Showing posts from 2013

Christians, Muslims, Brothers.

“Be careful, don’t be too friendly, they are still a bit closed minded,” warned a kindly traveler as I boarded a bus to Kosovo from Bulgaria. But nothing could have been further from the truth. There was something in the air in Pristina; I sensed it as soon as I stepped out of the station in Kosovo's capital.  Kosovo like the majority of its population is young –having only declared independence in 1998. The area has a history of religious tolerance but this doesn’t make the headlines. Conflict does, and territorial tensions down ethnic divides came to a head in the war of 1998 to 1999. This had left negative images in my mind that were not borne out by the helpful, polite and friendly people I met -particularly in Peja.

The western town of Peja lies at the foot of ravine cut mountains that rise abruptly from the flat plains of Kosovo. Travelling with a friend we were destined to visit the Serbian monastery of the Pec Patriacharchate but our driver insisted on taking us to see the …

Same Story, Different Time.

This poem was written during the Kosovo War in reponse to BBC radio reports. It attempts to acknowledge the shadow side of humanity yet still find room for hope.

The same sunk faces amassed on the borders, in the reserves, the refugee camps, the transit camps. The same loss etched in expression across Tibet, Rwanda, Kosovo. The same resonant legacy in the anguish of Auschwitz, Jericho, all along the Red Road.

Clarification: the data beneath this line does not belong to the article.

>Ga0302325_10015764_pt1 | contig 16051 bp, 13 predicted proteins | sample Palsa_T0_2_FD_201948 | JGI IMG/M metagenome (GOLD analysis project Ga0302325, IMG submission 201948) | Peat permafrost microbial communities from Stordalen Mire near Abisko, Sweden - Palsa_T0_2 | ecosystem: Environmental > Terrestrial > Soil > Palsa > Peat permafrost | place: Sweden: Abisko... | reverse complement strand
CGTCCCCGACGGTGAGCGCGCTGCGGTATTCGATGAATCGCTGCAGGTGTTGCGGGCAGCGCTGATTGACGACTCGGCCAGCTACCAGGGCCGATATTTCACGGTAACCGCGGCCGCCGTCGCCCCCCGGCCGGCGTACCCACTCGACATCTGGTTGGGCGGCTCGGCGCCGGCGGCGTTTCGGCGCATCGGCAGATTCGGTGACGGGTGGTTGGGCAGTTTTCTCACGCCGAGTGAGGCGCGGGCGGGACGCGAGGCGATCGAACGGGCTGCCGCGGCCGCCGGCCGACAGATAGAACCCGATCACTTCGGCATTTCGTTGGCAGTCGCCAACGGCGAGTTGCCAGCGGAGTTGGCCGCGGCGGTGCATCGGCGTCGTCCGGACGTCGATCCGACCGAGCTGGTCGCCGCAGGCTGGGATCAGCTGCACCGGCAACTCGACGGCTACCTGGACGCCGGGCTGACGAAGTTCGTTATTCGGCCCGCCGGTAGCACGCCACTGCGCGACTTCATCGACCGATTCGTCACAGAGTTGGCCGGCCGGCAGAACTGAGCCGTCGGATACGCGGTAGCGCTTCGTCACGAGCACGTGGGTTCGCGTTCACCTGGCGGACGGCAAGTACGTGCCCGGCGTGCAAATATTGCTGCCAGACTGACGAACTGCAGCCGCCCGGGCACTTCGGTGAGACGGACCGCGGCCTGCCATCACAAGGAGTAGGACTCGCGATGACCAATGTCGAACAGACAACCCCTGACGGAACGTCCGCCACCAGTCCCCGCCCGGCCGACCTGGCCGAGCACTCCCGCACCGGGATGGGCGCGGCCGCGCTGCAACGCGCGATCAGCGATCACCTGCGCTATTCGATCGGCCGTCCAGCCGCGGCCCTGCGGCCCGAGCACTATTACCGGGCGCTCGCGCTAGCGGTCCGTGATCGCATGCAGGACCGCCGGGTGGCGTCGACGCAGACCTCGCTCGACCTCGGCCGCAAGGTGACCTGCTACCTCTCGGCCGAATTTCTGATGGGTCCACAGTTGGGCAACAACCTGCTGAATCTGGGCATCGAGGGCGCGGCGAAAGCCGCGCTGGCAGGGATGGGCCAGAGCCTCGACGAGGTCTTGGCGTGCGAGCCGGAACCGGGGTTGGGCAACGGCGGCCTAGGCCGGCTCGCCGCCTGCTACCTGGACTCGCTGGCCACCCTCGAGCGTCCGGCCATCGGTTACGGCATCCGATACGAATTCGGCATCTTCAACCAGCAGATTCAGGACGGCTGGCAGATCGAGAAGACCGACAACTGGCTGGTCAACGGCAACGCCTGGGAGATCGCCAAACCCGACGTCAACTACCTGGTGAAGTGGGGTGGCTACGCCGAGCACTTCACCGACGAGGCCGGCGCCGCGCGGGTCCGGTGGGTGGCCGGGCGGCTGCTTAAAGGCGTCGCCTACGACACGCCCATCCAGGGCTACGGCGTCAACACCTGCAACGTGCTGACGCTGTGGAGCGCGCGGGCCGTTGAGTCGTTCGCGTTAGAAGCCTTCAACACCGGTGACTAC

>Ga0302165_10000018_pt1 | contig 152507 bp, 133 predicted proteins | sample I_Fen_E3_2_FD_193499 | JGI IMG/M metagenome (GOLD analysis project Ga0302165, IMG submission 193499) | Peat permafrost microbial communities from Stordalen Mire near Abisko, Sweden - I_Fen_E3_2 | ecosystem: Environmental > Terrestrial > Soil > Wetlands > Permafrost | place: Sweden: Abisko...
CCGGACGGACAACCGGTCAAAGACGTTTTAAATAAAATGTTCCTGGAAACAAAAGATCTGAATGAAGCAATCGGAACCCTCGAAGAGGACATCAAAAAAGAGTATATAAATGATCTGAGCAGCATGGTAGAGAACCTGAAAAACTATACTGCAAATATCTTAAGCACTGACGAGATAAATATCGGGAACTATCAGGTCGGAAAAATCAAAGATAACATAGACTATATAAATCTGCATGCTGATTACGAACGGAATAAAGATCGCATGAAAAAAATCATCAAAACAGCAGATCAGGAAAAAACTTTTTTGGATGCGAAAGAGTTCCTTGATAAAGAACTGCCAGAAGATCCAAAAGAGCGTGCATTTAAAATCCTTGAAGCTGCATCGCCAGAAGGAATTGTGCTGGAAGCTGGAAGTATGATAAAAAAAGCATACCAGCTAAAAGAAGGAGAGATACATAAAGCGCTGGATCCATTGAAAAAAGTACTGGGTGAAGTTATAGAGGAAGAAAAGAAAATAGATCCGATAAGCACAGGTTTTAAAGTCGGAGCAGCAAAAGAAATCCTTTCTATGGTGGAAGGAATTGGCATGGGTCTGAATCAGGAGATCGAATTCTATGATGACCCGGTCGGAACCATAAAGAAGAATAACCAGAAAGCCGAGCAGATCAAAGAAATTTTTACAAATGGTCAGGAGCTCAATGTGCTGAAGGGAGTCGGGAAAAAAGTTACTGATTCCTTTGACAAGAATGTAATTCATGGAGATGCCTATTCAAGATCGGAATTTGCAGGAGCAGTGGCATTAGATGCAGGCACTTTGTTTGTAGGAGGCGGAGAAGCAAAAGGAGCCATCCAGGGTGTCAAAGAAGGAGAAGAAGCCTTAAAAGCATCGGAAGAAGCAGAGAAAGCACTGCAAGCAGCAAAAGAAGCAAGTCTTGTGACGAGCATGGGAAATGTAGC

The same ancient record played out, stuck in cyclical revenge. The same trust blinded by betrayal. The same forgotten humanity, The same dammed inhumanity. The same distorted belief that 'all delusion is in the minds of others!' The same rant restated:
To rob a people of their power cut their hair, To rob a people of their pride burn their homes, To rob a people of everything, take their land. 
In a different guise at a different time we have all stood in the stench of smoke and shit and death. Their loss is our loss, their present our past.

To heal is to look inward, as…

Mitrovica: Images from a town divided.

Mitrovica, Kosovo is a town divided: Serbs on the North side of the river, Kosovo Albanians on the south. 

A dead end to Dobrinovo

Down a dead end road in south-east Bulgaria lies Dobrinovo, a village seemingly in death throes. Along it`s grid system of roads house upon house lies dormant, derelict, slowly sinking into the thick clay it`s thin foundations were built upon. Brick walls have cracked and crumbled; rain pours through fallen roofs; sun shines through fallen ceilings. Amongst the collapse life continues: dogs do their duty, barking outside the houses still maintained; women chat in a small shop selling bare essentials; men fix an old car or chew the fat with friends. Chickens, sheep and goats meander along a stream sniffing out a subsistence living like their human counterparts. All the while a dedicated son spends the small sums of money he earns looking after his ageing father.

(Dobrinovo translates as 'kind place')

Dobrinovo`s decline marries communism`s. The village school closed some thirty years ago, the collective farm in 1989. Since then the trades associated with the workers: the baker, t…

Bulgaria: A postcard from the periphary